The US has been a spectacular investment location for equity investment throughout the 20th century and this predominance has extended into the 21st.

Today, American equities are a mighty 62% weight in the World All Country Index, and 70% of developed markets. The consequences of this material rise in weight over the past 25 years directly feeds into funds that track indices and also naturally creates a drift upwards in active manager weights, even amongst managers who do not slavishly follow indices, so called index agnostic managers.

If an active manager placed 50%, say, of their assets in the US and 50% spread between the other 22 developed markets in the world, they would be running a 20% underweight US position. Few have been tempted to do so despite the evident skew in such an imaginary portfolio.

Clearly, a very large part of the upswing of the past 25 years came with the commercialisation of the world wide web as it was once called. It seems almost quaint, an anomaly, that the web was invented by an Englishman working in Switzerland. America is the doyen of start-ups, roll-outs, seeking and achieving scale. In the fall out of the dot-com bust that follows the upswing of the 1990s many businesses failed (remember, Webvan, Boo,, Alta Vista). Others survived and prospered: Amazon, Cisco, eBay.

Whilst is it commonplace to proxy the US indices’ leading companies as “Big Tech”, not all of them have the internet at the core of their businesses. Whilst Meta and Alphabet sit on the nexus, Tesla and Apple make and sell physical products.

The rest of the world has had considerably less to offer in terms of world beating, internet-centric businesses. China has come closest. The run up in the Chinese indices between 2018 to 2020 had smart phone, gaming, shopping and social media companies at the heart of it as well as the ubiquitous Tencent. Investors, at that time, found technology models in China that were, in some ways better developed and more advanced than those in the west. For good reason Elon Musk is looking to morph X (formerly Twitter) into a WeChat type business. WeChat is owned by Tencent.

We all know what happened next. Crushing pressure from both ends. China changed tack on its policy settings and its previous tolerance of large, private sector run technology businesses and their main shareholders evaporated under the diktat of Xi Jingping which swung towards social responsibility. It became obvious that the world had changed when Jack Ma compared China’s state-owned banks to pawn brokers. A short time afterwards he was disappeared and, following a period of re-education, took to the quiet arts of Japan. Today, Jack Ma is the world’s wealthiest retired English teacher.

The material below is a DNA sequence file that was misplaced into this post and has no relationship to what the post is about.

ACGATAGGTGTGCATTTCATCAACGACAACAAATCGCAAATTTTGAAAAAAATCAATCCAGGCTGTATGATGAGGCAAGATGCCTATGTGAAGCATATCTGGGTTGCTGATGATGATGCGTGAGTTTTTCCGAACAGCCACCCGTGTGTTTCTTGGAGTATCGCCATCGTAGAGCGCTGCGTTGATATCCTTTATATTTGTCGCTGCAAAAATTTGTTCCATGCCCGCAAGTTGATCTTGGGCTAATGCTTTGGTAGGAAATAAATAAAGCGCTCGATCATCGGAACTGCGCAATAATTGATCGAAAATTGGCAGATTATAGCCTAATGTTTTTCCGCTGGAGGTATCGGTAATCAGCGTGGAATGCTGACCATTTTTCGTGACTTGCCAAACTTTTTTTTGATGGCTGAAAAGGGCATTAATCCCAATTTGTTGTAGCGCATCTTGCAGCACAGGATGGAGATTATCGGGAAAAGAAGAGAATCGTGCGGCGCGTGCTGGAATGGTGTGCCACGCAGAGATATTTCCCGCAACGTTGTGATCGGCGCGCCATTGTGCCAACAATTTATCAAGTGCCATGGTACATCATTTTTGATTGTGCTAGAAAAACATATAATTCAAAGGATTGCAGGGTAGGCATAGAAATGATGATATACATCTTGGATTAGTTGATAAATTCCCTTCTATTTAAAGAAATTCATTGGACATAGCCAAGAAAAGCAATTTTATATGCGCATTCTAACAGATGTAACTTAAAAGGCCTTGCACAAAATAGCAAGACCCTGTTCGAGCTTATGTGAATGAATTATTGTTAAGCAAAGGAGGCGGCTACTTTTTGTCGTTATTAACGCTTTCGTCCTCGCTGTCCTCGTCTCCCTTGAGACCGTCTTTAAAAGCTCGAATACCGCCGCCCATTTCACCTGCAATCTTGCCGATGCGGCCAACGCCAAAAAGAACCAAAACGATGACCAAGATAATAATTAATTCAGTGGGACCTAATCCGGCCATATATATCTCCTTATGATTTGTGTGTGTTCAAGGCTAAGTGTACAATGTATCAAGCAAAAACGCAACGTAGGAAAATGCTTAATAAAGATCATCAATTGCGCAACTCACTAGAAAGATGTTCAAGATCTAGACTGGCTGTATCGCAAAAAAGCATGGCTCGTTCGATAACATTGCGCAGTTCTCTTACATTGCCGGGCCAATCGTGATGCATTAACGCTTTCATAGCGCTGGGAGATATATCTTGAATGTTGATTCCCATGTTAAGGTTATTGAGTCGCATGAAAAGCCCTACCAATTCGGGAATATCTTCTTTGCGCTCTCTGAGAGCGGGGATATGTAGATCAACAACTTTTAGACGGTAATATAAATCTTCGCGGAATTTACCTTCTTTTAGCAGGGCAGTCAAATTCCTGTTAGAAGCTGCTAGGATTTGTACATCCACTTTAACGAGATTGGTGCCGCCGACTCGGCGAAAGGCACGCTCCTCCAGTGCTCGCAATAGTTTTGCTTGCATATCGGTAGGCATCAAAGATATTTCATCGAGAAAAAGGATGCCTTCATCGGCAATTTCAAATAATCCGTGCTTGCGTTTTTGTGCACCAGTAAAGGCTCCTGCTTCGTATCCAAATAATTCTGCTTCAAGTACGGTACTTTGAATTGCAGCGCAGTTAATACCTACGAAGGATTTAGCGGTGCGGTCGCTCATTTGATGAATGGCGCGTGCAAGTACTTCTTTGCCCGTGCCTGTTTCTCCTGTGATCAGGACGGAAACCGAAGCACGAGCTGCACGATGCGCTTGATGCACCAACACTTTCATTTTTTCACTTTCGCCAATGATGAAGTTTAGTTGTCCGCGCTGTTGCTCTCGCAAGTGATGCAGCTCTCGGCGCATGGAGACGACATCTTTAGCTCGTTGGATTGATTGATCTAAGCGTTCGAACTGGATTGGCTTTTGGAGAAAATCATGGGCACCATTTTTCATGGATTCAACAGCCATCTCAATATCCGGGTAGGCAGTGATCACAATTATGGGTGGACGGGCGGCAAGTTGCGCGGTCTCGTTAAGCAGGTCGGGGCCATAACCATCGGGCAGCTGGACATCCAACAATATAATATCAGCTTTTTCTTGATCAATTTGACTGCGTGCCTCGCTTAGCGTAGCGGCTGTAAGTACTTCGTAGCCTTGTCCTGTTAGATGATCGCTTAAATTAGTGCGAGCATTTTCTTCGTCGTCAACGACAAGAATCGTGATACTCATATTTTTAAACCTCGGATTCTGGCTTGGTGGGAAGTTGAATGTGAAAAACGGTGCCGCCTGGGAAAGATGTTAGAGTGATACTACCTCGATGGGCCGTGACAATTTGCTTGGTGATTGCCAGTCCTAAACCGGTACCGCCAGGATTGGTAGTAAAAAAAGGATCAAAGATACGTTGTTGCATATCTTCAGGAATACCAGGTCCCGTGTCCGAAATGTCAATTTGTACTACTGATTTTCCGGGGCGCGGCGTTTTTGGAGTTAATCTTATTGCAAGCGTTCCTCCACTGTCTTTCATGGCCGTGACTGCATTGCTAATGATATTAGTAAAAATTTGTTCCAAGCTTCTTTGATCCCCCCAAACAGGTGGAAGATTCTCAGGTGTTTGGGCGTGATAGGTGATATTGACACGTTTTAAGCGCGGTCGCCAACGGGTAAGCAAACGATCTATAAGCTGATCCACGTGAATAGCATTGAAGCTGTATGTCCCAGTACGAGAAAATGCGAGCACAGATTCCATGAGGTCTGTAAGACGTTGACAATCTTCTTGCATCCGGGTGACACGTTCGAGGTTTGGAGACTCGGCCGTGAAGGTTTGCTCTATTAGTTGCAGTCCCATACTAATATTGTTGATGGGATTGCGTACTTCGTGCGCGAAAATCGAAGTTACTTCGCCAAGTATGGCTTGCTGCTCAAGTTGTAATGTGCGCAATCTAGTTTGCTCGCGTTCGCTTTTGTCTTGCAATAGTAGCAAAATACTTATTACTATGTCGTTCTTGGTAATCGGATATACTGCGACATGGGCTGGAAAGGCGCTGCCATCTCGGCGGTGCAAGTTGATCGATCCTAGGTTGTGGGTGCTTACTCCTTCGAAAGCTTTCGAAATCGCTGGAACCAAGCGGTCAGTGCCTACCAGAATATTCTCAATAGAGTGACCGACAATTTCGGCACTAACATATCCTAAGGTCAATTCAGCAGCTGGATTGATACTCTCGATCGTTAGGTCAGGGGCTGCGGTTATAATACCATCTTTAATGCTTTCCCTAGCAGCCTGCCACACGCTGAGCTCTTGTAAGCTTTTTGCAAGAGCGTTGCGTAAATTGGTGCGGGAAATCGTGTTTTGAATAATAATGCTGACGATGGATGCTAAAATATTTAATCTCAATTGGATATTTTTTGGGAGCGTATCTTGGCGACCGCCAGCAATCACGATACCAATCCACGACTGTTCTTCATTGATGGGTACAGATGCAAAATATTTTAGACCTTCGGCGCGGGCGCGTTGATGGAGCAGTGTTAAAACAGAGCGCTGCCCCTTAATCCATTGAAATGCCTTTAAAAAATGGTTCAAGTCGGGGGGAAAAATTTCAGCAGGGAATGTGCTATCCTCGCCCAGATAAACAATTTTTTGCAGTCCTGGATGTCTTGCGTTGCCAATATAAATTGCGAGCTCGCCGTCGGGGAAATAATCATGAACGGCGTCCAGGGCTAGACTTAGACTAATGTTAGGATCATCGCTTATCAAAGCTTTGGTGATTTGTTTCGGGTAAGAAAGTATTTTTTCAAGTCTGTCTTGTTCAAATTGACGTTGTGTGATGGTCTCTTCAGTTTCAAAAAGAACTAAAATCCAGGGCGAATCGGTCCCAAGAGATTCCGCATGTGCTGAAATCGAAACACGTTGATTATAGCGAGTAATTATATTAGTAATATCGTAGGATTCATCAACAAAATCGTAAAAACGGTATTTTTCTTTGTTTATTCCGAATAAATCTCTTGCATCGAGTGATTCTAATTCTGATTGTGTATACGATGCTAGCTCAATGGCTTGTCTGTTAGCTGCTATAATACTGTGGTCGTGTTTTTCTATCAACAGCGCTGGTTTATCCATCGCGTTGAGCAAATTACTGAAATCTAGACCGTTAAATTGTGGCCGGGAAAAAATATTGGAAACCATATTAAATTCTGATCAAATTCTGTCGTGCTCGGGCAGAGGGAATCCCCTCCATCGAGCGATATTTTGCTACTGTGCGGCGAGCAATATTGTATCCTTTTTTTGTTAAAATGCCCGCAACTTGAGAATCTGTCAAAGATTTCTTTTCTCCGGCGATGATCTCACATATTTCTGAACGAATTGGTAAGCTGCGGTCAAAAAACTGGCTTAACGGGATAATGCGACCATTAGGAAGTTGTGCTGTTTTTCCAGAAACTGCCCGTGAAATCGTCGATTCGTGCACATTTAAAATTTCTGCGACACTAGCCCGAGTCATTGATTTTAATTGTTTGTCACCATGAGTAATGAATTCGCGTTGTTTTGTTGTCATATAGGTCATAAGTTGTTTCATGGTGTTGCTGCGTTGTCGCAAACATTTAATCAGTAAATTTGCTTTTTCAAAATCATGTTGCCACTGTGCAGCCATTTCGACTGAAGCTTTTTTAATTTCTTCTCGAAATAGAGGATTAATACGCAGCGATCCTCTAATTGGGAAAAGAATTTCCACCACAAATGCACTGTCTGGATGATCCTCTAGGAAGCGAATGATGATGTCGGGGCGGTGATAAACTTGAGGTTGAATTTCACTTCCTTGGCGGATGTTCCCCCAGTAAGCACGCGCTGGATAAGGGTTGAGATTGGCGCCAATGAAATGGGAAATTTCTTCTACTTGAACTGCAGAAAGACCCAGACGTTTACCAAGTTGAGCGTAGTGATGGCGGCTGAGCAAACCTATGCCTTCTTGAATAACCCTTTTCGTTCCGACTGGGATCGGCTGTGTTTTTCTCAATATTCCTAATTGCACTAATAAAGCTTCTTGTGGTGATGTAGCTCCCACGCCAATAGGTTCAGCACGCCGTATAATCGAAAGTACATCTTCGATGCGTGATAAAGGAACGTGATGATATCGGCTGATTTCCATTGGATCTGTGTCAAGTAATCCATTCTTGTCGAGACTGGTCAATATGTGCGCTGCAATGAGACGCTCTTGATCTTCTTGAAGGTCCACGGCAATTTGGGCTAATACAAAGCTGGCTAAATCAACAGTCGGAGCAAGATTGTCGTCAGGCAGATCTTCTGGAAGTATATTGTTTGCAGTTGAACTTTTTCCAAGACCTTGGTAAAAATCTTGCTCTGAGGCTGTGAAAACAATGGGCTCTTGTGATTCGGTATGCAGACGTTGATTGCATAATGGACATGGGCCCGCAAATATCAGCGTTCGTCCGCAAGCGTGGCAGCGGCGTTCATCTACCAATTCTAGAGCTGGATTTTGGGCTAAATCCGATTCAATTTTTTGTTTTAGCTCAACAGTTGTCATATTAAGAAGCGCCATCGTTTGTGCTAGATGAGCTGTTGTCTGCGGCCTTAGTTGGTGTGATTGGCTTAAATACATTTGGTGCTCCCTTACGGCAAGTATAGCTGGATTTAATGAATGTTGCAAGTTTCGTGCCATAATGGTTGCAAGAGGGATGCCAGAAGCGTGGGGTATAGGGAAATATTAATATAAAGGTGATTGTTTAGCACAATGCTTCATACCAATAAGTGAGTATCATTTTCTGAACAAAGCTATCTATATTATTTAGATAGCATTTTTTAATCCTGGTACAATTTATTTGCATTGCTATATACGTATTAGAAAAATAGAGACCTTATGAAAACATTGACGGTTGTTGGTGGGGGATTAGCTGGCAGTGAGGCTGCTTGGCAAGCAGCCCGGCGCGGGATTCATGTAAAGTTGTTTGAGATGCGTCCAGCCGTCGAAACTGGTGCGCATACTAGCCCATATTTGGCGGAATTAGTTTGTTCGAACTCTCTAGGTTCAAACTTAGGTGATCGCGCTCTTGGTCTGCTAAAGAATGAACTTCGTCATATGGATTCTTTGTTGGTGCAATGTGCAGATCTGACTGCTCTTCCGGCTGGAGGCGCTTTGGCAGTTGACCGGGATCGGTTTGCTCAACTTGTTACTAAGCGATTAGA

Meanwhile, Brussels and Washington decided that China was a joined up, high tech conspiracy. Washington asked Ottawa to nab Meng Wanzhou, group CFO and the daughter of the founder of Huawei, that company having been identified as the entity that would suck Western information into Beijing’s servers. Valuations in China have been crushed as foreign portfolio investment left, so much so that a China allocation now looks like a counter-consensus, high-risk, value play.

The problem with American equities is that as they have arrived at this gargantuan world weight, they now look overly expensive against the rest of the world on all measures. This comes at a time when the underpinnings of US finances look vulnerable (see our previous Journal: The problem with America …part 1) and the body politic is gerontocratic. The neutral overweight is beginning to look risky. Whilst it is hard to determine we might not be at the point of maximum risk at maximum allocation, investment is a probabilistic exercise and a reversal of the trends that have been in place for so long have great consequences for global allocations and funds flow.

In fact, the turn may have begun. An equal weighted version of the S&P500 made its top in July, as can be seen from this chart.

When markets get narrow, they get dangerous.

Its is often the case that when a stock market begins the run out of steam, the lower registers deteriorate before the upper register submits. In the case of the US, the lower register is proxied here by the equal weighted index of the S&P and the upper register in the mega cap stocks Apple, Alphabet, Amazon, Tesla & Microsoft. The consequences of the US stock market surrendering leadership of global equities, if that does take place, makes the decision of a full US weight more problematic but would also produce better opportunities for global allocators who feel comfortable passporting allocations around other regions.

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